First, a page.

Jungle / Drum and bass originated from the UK. How proud does that make you feel and when DJing worldwide, can you explain to people who may not experience the love just how huge it is abroad? 

Drum and Bass being a home grown music always makes me proud and travelling the world promoting this sound has been awesome like I stated before - I can communicate with crowds through my DJing so it becomes a universal language of music and each DJ that plays tells their story. Drum and Bass is now a global music and it has created careers all over the world either by being an artist or promoter which is a magical thing. One of my favourite things is to hear how all the people I interact with got into this music and how it affected them, like I was initially affected, and how it's made a difference to their lives.

 

2015, how’s the year been for you so far?

2015 has been a good year so far apart from the nasty Flu bug.

 

You’ve moved up out of London, do you want to tell us how Kettering is treating you?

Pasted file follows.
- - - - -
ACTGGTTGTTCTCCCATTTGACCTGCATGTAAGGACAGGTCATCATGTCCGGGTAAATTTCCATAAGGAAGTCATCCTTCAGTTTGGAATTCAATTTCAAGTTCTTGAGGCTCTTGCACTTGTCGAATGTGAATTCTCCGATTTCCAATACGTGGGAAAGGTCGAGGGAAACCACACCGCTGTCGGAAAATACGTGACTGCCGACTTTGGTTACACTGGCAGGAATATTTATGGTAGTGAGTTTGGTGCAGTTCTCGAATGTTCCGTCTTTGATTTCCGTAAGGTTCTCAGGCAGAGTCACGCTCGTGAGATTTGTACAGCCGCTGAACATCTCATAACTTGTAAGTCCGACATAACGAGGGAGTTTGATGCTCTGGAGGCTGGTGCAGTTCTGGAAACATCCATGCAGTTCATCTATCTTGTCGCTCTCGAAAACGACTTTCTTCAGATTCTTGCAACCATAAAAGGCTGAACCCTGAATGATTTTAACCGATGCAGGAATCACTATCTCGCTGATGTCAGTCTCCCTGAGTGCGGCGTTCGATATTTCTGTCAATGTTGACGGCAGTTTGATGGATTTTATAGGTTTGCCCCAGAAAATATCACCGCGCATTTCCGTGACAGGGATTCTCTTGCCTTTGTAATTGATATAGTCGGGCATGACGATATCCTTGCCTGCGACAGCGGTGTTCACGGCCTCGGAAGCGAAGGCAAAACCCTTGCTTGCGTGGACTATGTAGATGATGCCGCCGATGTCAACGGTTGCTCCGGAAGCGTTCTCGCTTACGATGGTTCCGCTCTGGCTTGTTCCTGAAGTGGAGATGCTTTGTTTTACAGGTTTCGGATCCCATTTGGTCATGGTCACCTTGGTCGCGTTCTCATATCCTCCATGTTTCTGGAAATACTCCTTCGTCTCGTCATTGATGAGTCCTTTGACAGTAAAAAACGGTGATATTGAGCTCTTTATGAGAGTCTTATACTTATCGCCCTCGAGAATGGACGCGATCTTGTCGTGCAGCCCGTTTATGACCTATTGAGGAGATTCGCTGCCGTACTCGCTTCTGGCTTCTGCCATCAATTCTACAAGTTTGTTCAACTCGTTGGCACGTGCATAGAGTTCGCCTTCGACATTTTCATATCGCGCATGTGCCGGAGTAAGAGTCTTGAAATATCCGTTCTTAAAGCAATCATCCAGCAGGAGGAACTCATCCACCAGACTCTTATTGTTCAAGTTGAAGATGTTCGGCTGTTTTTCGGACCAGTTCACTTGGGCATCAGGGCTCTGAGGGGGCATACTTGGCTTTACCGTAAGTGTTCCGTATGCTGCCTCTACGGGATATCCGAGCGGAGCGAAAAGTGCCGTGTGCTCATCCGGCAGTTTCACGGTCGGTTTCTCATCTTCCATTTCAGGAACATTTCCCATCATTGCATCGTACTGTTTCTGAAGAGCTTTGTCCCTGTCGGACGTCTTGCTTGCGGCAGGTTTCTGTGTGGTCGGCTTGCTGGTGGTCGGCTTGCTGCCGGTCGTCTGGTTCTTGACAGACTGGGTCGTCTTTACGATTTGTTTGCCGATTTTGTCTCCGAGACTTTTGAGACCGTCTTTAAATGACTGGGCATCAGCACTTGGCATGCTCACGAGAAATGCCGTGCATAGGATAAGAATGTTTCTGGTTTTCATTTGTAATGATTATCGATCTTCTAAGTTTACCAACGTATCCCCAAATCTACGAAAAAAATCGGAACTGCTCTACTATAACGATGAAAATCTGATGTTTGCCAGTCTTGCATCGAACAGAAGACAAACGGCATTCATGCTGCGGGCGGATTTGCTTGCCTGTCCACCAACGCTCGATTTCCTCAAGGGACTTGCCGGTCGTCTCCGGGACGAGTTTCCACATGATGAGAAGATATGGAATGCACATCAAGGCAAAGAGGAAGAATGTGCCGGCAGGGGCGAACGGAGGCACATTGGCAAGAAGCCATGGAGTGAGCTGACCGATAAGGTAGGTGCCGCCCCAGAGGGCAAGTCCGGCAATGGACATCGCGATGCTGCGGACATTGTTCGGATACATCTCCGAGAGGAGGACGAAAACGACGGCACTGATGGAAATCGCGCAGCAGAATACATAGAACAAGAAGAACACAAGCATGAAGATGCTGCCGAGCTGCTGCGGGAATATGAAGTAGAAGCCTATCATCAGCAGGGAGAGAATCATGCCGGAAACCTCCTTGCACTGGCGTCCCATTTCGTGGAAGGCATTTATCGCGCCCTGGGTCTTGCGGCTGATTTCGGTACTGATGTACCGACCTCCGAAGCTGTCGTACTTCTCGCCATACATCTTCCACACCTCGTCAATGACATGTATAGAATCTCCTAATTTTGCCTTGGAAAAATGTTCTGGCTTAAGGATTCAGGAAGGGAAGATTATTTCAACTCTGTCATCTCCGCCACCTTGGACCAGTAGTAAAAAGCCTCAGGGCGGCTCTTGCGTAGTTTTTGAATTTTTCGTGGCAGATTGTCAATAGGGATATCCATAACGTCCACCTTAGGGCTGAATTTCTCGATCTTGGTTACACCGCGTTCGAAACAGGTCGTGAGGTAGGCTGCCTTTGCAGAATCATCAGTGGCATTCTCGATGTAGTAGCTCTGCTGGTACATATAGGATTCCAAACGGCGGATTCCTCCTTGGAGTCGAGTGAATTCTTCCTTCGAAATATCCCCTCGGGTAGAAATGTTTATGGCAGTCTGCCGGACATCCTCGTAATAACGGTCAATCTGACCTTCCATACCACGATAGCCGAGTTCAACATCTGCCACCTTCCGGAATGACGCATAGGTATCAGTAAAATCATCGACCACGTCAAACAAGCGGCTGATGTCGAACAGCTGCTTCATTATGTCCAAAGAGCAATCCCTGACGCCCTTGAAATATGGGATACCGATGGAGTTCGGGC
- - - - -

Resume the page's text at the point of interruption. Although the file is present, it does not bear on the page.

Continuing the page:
Kettering has been treating me well I am definitely missing the convenience of London and the shopping have to say Kettering has not got that going on . However I am really appreciating the beauty of the countryside here so lovely to go walking with dnb in my headphones.

 

What’s your favourite part of your day?

Not sure really once I am up I pretty much like the whole day.

 

What does our music scene mean to you?

The Drum and Bass scene means everything to me I love it today as much as the first day I discovered it. Doing what I love, DJing, is the perfect job, it's a joy to play to people and tell your story through a universal language of music. I love all of it, travelling and meeting promotors and other DJ 's and MC's all over the world and chat about this music that we all have a shared love of. I always feel privileged to be doing what I am doing and I never forget that.

 

A few DJs / Producers are having a bit of a gripe about the segregation in the scene at the moment. Do you have any thoughts on this?